The grainy film stock and handheld camera work employed by cinematographer Matthew Libatique reinforce the notion that we might be looking at writer and director Darren Aronofsky’s ode to the highbrow horrors of the ’60s and ’70s, and our introduction to the scenario is infused with a subtle sense of menace and foreboding. Bardem’s character – no names are ever given –  is a poet, struggling with writer’s block. His much younger wife (Lawrence) is devoted to him and determined to fix up the beautiful but somewhat dilapidated house they share. Their relative contentment is broken by the appearance of a traveler (Ed Harris) and his wife (Michelle Pfeiffer). The poet invites the pair to stay, but the woman is disturbed by the intrusion.

As it transpires, the interlopers have arrived under false pretenses – the man is a fan of the poet and, dying, wished to meet him before the end. His wife, a sensuous creature, blunt and fond of drink, inserts herself into the household as though she owns it. The poet is glad of the attention and determined to be a good host, but the woman grows more discomfited. Who are these people? Why is her husband so enamoured of their attention? Why are they so familiar with each other? Why does she feel so alienated?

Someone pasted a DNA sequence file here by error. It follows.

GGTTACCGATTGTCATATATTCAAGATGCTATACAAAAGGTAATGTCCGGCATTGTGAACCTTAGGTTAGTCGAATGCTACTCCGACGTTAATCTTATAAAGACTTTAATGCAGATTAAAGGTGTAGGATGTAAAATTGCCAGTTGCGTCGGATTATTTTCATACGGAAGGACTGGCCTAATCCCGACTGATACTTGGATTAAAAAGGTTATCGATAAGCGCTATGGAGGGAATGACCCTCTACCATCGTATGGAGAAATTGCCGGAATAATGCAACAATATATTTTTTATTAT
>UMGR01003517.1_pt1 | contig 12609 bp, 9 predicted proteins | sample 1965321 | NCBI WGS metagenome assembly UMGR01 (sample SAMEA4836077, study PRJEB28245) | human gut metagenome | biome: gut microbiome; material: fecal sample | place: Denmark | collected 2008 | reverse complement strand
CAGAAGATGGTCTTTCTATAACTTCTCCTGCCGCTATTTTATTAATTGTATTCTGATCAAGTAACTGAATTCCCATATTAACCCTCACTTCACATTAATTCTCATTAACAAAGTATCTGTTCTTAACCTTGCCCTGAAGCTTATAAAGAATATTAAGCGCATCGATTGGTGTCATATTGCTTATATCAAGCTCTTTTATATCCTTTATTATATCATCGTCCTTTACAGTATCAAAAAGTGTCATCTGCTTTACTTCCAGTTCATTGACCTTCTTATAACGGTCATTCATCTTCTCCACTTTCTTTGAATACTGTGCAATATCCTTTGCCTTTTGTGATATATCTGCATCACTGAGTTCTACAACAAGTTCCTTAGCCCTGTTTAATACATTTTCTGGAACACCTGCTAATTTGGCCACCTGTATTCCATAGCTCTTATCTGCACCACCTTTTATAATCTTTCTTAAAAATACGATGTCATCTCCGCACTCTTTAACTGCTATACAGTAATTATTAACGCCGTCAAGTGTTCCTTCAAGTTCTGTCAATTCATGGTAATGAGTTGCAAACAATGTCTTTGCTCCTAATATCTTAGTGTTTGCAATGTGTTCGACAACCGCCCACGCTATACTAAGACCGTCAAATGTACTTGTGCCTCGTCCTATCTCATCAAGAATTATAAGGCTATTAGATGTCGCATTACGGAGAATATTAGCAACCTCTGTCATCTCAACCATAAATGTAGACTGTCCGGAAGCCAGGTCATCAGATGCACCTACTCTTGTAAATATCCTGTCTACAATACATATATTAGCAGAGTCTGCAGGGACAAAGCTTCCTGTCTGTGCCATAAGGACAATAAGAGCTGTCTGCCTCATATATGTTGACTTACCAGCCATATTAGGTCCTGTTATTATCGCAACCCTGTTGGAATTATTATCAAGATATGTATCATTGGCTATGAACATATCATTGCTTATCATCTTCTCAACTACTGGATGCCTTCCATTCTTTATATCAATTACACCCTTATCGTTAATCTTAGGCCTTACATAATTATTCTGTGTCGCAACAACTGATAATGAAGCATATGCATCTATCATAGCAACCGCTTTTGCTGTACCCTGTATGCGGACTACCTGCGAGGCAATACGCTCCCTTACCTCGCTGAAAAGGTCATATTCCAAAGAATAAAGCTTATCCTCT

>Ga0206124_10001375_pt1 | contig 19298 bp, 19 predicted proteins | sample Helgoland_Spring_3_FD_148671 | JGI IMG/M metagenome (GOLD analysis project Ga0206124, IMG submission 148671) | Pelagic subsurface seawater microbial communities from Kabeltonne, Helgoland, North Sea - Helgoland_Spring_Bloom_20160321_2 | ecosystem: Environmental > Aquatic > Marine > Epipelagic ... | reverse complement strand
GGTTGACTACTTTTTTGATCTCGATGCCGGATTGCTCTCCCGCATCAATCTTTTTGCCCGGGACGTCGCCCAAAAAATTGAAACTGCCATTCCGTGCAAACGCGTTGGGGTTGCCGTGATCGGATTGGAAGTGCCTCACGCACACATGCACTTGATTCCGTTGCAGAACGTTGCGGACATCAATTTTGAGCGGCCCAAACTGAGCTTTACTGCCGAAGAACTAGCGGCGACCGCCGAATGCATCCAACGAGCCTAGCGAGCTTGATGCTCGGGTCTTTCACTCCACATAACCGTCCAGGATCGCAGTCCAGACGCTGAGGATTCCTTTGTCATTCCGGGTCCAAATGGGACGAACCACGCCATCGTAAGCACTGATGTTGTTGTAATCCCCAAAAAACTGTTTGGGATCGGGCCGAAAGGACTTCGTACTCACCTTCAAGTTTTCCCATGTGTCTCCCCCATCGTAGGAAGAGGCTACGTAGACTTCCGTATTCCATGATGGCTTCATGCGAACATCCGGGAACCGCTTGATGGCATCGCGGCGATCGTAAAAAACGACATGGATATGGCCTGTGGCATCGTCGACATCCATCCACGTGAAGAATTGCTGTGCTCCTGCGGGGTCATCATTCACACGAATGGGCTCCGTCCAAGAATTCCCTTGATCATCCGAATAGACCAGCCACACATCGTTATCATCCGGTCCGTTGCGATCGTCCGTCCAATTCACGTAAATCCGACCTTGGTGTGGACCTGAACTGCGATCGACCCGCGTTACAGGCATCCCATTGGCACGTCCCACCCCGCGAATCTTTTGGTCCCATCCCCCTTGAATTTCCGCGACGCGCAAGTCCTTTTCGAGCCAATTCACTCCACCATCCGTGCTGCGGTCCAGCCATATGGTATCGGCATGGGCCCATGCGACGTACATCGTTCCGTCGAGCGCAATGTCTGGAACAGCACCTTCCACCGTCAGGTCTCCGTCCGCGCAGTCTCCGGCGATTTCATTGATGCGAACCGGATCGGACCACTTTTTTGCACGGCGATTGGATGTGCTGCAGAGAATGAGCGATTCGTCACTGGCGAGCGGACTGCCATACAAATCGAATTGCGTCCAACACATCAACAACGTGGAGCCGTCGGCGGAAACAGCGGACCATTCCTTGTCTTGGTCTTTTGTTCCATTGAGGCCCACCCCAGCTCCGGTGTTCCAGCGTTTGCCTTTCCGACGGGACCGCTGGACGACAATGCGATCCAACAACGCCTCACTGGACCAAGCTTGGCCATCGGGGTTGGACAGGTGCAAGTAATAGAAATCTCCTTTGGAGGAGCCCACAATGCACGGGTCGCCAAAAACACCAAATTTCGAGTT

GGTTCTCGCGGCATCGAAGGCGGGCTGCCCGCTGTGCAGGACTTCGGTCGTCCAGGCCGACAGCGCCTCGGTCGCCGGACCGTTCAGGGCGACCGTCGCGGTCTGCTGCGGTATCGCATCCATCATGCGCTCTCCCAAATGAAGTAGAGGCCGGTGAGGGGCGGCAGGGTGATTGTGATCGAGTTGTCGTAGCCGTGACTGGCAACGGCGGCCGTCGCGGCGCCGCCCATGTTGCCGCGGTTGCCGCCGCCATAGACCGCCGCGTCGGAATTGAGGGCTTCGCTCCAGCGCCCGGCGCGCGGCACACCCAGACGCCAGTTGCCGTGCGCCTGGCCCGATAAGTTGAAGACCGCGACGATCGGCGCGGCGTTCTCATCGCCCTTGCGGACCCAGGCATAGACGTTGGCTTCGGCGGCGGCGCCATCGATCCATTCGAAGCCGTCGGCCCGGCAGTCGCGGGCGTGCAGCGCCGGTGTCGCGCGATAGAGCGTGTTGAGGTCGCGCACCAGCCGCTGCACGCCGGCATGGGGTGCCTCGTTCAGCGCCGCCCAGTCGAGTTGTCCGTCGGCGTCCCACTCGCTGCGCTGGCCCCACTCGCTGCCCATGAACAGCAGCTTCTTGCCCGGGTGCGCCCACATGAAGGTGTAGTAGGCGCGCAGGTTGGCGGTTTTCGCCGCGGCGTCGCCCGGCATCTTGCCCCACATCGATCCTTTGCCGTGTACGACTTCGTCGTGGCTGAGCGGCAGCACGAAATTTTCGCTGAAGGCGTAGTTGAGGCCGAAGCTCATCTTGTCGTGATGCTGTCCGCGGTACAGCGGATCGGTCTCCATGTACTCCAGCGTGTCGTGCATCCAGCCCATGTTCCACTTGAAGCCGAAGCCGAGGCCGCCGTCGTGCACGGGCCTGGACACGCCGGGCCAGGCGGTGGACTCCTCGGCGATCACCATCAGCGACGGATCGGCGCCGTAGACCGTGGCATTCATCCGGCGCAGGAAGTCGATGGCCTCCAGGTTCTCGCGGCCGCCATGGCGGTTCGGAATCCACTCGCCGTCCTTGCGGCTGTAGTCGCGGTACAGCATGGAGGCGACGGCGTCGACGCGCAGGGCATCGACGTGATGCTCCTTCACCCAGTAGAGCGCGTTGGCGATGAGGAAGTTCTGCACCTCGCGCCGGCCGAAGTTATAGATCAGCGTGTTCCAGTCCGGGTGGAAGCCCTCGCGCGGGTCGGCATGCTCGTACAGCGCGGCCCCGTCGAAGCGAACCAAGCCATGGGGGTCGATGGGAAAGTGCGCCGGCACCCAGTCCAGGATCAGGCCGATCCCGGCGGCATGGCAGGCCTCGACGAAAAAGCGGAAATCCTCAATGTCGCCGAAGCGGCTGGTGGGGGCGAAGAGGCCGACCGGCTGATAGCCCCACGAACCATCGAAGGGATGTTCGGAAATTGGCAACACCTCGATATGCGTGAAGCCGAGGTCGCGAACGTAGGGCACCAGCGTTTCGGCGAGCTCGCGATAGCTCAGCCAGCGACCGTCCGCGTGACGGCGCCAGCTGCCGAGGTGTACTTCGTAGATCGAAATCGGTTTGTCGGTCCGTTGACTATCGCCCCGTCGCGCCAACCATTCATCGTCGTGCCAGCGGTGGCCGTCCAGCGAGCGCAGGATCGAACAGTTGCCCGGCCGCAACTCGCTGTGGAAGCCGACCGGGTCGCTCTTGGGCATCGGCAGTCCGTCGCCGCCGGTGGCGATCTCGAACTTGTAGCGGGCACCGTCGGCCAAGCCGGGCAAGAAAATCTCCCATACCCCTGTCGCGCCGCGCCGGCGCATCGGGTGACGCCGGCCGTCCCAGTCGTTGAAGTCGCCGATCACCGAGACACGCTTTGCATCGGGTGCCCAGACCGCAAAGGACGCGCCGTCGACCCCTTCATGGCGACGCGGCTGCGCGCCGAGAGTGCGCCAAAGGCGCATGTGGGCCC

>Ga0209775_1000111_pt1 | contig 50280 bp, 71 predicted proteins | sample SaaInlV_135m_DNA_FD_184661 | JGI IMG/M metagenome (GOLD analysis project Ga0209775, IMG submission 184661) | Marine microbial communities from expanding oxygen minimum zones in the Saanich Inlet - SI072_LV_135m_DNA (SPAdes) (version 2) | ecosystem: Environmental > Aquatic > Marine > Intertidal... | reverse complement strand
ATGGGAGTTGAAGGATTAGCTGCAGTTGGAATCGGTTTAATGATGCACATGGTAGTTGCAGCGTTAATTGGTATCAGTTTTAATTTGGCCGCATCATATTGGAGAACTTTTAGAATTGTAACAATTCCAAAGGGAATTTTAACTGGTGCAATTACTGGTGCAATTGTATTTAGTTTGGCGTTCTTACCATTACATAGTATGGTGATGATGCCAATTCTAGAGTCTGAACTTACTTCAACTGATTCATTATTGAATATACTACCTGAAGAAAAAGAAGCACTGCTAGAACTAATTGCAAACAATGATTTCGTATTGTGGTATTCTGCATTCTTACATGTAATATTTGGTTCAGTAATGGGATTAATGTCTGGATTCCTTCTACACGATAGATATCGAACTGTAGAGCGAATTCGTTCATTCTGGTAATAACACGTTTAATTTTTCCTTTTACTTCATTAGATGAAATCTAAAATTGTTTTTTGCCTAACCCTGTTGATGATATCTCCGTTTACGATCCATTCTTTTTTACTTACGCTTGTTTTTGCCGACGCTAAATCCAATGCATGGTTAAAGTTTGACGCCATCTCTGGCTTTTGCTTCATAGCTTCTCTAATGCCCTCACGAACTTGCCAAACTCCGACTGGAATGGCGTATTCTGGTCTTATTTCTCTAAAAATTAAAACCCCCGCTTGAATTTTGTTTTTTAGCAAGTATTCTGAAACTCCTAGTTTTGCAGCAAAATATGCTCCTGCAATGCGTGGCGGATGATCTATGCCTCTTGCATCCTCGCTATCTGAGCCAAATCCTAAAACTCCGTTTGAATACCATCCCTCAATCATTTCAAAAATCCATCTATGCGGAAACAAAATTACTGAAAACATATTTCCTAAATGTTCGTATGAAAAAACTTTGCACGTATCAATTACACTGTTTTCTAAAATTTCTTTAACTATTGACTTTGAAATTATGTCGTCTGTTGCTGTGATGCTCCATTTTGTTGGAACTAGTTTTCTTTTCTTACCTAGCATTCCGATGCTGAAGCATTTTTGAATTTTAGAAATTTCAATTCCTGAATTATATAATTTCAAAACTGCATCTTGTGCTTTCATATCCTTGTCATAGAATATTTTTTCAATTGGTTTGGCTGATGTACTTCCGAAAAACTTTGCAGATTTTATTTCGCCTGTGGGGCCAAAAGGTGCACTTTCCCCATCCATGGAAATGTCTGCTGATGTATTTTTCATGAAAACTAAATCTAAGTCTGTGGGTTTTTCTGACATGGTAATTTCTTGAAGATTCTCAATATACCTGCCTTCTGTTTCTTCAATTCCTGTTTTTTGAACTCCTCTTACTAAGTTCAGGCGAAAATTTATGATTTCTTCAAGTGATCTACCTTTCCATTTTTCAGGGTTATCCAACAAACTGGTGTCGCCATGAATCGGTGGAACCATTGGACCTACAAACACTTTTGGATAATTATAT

When the penny drops will vary from viewer to viewer. For us, it’s when Harris’ character’s bickering sons (Brian and Domhnall Gleeson) turn up, arguing over their inheritance, and one murders the other before fleeing. mother! is not a return to the psychological horrors of Black Swan, folks, but to the metaphysical ruminations of Noah! Aronofsky’s latest is nothing less than an allegorical retelling of all the better bits of the Old and New Testaments. And not the familiar, watered down King James version, but the crazy, apocrypha-riddled proto-Judaic stuff – how else could we get away with having Asherah, Yahweh’s consort, as our point of view character? The titular mother goddess, shoved aside by the patriarchal Abrahamic religions, is finally getting her due on the big screen. That’s sure to play well in the red states.

Yes, Aronofsky has cast Lawrence, his real-life girlfriend as the wife of God – which is an incredible and strangely admirable act of hubris, when you think about it. It’s a short leap to consider Bardem’s god-figure as a stand in for Aronofsky himself, obsessed with the act of creation, hopelessly susceptible to flattery and fawning, and more than a little dismissive of his husbandly duties. How could he not be? His house is soon thronging with people, friends and family of Adam and Eve (again never named, but we’re through the looking glass here) who have come for Abel’s wake, and who are all singing the poet’s praises, each in their own way.